Control orders can be sent from the surface to at least one tubular element comprising means for receiving said orders in connection with the means for controlling the gas filling or discharge means.
Other features and advantages of the invention will be clear from reading the description hereafter of non limitative examples, illustrated by the accompanying drawings wherein:
FIG. 1 diagrammatically shows several riser elements connected together,
FIG. 2 shows, also diagrammatically and more in detail, the buoyancy control means for a riser element,
FIG. 3 diagrammatically shows an example of realization of the adjusting means,
FIGS. 4a, 4 b, 4 c illustrate various buoyancy adjustment instances according to operating conditions,
FIG. 5 illustrates buoyancy adjustment of the riser,
FIG. 6 describes the stresses for a given configuration.
In FIG. 1, reference number 1 refers to a tubular element of the riser. These elements 1 are linked together by means of mechanical connectors 2, for example those described in document EP-0147321 mentioned here by way of reference. Service lines are arranged parallel to the axis 3 of the riser so as to be <<integrated>> in the riser. Reference number 4 refers to a tubular line of the same length as element 1,that is automatically connected to the upper or lower line when elements 1 are linked together by connector 2. At least two lines 4 are arranged on the periphery of main pipe 5.These lines are referred to as a <<kill line>> and <<choke line)>>, and they are used to ensure well safety during inflow control procedures in the well.
Boxes 6 are concentrically mounted around main pipes 5. They consist of a cylindrical wall 7 and of a sealing cover 8 in the upper part. In the lower part of box 6, openings are provided to allow the seawater to enter the box or to be discharged therefrom.
A sealed tubular line 10 is mounted parallel to the main pipe, in the same way as the kill and choke lines. This continuous line is suited to supply all the boxes with compressed gas, neutral gas or air.
In a variant, another line 11,electric, hydraulic or electro-hydraulic, is added to the riser for buoyancy control of the riser. This line 11 is also set up when one joint 1 is connected to the other. In the case of an electric line, sealed plug-in connectors known to professionals are used.
FIG. 2 diagrammatically shows the buoyancy control means. They are made up of at least four components:
a series 12 of measuring detectors comprising at least one measurement of the differential pressure between the inside and the outside of box 6,preferably in the upper part of the box, for example near cover 8 or in the vicinity thereof,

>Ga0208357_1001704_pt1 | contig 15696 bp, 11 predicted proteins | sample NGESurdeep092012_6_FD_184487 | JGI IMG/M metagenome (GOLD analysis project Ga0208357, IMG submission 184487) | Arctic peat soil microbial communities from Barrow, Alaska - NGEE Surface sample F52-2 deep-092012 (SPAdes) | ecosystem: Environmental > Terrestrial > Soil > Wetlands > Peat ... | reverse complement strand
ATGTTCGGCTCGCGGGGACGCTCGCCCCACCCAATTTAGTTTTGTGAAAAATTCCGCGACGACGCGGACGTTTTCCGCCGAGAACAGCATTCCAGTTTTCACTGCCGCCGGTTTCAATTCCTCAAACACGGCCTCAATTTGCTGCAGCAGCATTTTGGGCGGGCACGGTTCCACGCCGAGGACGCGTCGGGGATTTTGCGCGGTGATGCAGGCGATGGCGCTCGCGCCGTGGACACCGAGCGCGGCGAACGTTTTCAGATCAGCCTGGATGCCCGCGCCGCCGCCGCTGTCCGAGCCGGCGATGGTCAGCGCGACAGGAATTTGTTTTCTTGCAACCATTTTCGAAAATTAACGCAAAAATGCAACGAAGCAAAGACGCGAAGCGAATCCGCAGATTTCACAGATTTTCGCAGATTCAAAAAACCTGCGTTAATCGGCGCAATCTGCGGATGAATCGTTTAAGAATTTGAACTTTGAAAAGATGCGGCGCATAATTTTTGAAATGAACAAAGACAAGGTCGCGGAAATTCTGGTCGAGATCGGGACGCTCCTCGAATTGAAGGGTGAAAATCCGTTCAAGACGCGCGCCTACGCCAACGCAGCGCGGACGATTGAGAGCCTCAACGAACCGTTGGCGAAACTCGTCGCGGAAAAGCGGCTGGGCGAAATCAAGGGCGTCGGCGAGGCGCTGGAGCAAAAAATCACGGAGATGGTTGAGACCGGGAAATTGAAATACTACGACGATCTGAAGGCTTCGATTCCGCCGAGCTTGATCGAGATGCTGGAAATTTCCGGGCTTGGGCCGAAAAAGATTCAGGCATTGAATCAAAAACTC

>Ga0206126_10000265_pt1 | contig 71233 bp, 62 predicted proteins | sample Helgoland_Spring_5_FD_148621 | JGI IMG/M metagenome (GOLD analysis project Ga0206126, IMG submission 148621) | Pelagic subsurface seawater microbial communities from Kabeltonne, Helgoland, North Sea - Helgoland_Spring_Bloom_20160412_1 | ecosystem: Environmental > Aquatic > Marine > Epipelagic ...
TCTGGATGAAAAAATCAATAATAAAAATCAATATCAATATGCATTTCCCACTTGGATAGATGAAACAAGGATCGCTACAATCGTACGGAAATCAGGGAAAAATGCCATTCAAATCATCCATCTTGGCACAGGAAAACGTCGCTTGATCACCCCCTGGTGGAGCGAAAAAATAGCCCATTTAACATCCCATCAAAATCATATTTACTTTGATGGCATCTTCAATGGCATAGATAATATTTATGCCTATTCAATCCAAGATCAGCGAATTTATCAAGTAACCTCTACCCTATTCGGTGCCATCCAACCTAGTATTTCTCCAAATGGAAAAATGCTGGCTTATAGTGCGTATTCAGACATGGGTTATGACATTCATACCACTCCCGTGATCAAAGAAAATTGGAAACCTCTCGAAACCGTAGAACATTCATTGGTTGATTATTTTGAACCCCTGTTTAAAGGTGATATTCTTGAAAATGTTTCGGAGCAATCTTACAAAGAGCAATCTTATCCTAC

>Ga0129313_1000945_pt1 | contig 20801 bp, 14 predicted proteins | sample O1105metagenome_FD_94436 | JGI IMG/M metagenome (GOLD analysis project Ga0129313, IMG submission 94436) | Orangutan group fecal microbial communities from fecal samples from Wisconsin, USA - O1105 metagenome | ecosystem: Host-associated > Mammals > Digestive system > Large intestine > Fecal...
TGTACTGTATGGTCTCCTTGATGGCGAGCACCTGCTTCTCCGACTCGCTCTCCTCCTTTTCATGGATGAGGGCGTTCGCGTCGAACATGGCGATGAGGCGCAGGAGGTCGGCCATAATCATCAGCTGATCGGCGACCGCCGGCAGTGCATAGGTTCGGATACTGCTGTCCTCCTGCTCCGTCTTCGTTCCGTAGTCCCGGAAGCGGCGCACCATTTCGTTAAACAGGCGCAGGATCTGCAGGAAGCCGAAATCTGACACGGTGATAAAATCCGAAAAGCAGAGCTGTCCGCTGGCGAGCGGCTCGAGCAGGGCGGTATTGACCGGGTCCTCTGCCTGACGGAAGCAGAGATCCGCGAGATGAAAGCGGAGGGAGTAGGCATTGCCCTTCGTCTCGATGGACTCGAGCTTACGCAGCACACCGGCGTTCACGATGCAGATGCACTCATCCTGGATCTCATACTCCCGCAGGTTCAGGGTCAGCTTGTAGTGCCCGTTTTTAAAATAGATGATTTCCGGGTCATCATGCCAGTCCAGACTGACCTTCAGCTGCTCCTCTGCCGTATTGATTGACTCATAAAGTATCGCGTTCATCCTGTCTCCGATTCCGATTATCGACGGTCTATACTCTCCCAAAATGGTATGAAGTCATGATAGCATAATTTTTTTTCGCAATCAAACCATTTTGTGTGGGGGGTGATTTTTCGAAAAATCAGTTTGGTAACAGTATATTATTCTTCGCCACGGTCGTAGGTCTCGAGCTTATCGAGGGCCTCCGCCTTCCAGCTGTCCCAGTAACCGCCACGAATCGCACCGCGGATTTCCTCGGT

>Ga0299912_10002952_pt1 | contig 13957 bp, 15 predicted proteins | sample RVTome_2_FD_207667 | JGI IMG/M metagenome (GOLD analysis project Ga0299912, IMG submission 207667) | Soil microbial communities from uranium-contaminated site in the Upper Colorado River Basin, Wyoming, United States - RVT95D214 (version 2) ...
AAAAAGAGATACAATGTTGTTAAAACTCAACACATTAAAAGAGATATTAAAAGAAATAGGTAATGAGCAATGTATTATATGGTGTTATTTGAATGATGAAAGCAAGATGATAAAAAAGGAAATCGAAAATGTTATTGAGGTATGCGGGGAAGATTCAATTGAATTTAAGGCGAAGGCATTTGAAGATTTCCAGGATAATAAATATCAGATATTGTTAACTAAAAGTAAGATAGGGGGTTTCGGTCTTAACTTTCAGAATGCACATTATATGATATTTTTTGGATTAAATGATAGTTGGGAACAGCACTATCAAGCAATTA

a control, transmission and reception unit 13 connected to the surface either by wireless, radio, electromagnetic or sonic type transmission, or by electric line 11,or by the hydraulic line,
a pneumatic valve separation device 14 between compressed gas line 10 and the inside of box 6,
a bleed valve device 15 suited to communicate the inside of the box with the outside.
These four components are connected so as to operate the two valves according to an order sent from the surface to unit 13. Valve 15 is opened when the buoyancy is to be decreased by emptying the boxes from gas. Valve 14 is opened when an increased buoyancy is desired by replacing water by gas.
The differential pressure measured by detector 12 is directly proportional to the gas level in the box, therefore proportional to the buoyancy. This measurement is simple and easy to perform even under marine conditions. Unit 13 receives this measurement by means of a conductor and compares the effective buoyancy with the set value sent from the surface by means of an electric conductor or any other transmission means. According to the difference between the measured value and the set value, unit 13 sends an order to one of valves 14 or 15 until the differential pressure measurement is in accordance with the desired buoyancy.
FIG. 3 diagrammatically shows an embodiment according to the invention for buoyancy adjustment of a riser joint 1. Valves 15 and 14 respectively control communication with the outside (seawater) and the compressed gas supply line (line 10). These valves can be spherical ball type valves quarter-turn operated by means of a lever 16. Each lever 16 is actuated by an operator 17,magnetic for example. An operator can be a single-acting jack system, with return to a position by means of a return spring. Thus, without pressure on the operator piston, the valves go into a position referred to as safety position: either open or closed. Each jack 17 is connected by a pneumatic line 18 to a distributor 19 or equivalent. The air pressure delivered by device 19 preferably comes from pressurized line 10 by means of a line 20. Distribution device 19 is controlled through orders received by control means 21 and takes account of the differential pressure measured between the inside and the outside of the box.
FIGS. 4a, 4 b, 4 c show three offshore instances where the present invention is advantageously applied.
FIG. 4a illustrates the case where the riser is assembled and connected to wellhead 31 and suspended from the other end of the riser by tension winches 32 that equip the floating support. In this case, considering the capacities of the winches, the own weight of the riser, the water depth (or the riser length), the currents, a maximum lightening of the riser is generally advisable. It is however important to be able to vary the lightening along the riser according to the depth of each element so as to control the stresses. This can be adjusted only with the riser joints according to the invention.